I think I’ve heard that phrase, or something like it, many times. I’m quite sure it has been the caption on a cartoon in The New Yorker.  I’ve only seen it happen explicitly, with an actual clinical diagnosis, once.  I was friendly with an undergraduate student living in the dorms at the University of Kentucky, where I was teaching, when she started reporting the symptoms. I’ll call her Mandy. She felt she was being followed.  Clothes in her dresser seemed to be subtly rearranged. There were sometimes odd clicks on the telephone in the dorm.  Over a few weeks, the symptoms seemed to get worse.  Mandy laid a hair over her desk drawer and when she came back from class, it had disappeared.  But she couldn’t find anything that was real evidence. Her roommate reported nothing. The dorm Resident Assistant said she hadn’t seen anything strange.
           Mandy spoke with the Episcopal Chaplain, who suggested she talk with the Student Health Service. They listened, and sent her to a psychiatrist.  He discussed the problem with her, agreed that she was finding her own perceptions unreliable and that what she was perceiving was making her fearful enough to interfere with her schoolwork. He suggested that she check into the psychiatric ward of the University Hospital for two weeks for observation.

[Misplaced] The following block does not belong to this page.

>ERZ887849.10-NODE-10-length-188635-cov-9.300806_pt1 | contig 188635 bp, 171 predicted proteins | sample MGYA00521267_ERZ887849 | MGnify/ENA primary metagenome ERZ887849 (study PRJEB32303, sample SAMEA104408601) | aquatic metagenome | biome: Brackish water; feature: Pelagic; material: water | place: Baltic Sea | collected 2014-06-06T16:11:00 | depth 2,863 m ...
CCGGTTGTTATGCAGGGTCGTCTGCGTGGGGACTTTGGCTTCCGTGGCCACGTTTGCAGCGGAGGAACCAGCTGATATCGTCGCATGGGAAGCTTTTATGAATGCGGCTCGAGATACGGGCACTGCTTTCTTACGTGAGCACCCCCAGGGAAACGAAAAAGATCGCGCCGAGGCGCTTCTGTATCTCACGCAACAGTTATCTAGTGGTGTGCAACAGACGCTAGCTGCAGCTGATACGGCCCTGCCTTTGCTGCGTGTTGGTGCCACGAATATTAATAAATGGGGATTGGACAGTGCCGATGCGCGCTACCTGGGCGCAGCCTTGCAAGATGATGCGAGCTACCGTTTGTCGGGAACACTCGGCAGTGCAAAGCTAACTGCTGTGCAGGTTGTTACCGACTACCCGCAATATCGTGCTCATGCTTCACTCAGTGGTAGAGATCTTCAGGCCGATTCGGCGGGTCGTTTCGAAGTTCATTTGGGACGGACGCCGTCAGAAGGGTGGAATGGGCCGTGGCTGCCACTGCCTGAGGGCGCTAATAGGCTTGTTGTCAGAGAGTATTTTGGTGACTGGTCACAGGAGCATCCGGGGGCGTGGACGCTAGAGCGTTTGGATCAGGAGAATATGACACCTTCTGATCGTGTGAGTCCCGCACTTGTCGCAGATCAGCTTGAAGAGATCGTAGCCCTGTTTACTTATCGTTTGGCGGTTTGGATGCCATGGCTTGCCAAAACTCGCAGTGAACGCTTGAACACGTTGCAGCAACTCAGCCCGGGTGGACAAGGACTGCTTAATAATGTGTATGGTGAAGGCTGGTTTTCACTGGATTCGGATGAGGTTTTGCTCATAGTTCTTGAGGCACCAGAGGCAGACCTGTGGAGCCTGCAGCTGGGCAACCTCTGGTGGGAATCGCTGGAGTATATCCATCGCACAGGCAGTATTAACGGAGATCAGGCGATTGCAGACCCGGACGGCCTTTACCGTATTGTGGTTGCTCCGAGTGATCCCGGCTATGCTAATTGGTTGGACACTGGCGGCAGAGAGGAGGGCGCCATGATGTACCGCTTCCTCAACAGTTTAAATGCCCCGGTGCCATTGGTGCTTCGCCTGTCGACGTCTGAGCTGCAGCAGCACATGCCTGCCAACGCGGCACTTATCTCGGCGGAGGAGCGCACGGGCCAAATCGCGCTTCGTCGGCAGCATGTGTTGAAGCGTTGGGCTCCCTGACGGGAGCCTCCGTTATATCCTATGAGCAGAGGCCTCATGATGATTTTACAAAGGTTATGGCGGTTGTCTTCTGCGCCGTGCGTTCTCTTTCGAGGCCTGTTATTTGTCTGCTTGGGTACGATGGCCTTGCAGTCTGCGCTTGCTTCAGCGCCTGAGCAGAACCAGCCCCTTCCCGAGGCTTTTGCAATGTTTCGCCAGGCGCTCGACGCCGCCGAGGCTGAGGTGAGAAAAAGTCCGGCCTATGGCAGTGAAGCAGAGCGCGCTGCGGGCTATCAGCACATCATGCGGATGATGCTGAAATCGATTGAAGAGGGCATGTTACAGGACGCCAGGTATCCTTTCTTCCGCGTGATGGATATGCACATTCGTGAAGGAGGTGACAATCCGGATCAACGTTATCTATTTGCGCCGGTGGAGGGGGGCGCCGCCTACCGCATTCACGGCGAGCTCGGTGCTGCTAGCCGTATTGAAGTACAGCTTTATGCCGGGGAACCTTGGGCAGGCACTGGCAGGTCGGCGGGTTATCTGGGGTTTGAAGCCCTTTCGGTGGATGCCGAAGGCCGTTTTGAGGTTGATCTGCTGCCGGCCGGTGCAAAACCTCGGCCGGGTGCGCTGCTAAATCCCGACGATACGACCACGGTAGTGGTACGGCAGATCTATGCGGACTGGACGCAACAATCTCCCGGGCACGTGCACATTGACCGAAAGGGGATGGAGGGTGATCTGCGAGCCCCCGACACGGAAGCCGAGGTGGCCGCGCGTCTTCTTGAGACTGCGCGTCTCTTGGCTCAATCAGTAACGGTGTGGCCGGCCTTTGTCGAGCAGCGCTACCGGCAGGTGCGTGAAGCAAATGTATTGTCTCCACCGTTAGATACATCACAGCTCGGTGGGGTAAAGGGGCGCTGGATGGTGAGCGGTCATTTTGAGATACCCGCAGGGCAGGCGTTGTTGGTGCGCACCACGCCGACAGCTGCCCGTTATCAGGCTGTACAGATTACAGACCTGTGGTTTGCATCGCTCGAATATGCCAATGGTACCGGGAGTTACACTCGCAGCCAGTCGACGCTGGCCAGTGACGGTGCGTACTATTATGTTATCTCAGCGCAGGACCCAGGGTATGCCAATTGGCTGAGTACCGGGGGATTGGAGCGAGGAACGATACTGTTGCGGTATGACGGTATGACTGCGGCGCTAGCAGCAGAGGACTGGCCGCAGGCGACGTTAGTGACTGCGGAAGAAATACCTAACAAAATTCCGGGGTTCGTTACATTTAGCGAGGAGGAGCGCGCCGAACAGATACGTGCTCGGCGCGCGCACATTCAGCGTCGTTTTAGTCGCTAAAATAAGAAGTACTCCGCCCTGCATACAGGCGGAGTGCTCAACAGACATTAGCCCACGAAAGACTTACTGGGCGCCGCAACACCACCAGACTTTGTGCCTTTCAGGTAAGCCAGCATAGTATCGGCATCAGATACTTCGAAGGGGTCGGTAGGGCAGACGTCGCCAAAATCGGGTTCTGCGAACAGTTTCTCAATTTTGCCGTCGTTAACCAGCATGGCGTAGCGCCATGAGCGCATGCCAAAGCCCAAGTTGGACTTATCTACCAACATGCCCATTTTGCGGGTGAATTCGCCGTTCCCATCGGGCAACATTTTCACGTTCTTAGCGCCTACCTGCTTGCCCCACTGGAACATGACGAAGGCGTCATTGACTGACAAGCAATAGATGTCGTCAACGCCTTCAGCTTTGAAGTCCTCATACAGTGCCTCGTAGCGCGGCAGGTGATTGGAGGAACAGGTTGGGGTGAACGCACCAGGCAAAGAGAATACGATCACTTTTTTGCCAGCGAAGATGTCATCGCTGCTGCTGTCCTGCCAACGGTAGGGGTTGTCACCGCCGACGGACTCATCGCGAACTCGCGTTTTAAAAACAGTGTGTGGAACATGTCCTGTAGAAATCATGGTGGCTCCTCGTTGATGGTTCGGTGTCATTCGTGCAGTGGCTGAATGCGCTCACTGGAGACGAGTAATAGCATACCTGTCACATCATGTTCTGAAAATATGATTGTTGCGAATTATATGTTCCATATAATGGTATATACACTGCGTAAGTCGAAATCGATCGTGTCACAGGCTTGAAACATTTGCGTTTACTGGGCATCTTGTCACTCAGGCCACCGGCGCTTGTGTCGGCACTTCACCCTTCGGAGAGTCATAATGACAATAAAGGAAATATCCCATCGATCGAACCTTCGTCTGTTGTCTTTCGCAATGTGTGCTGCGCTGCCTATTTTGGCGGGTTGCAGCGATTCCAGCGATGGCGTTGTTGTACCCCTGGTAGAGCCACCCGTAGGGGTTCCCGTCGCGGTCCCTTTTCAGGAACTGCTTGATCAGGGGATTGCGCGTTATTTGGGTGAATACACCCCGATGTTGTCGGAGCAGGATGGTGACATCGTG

After two weeks in the hospital, Mandy was released. Within the hospital, she was told, her perceptions were accurate: she wasn’t reporting things that didn’t happen, she didn’t have inappropriate feelings of being followed. Of course she was being observed, but she knew that, that was what she was there for. She was ready to return to campus and see how things went.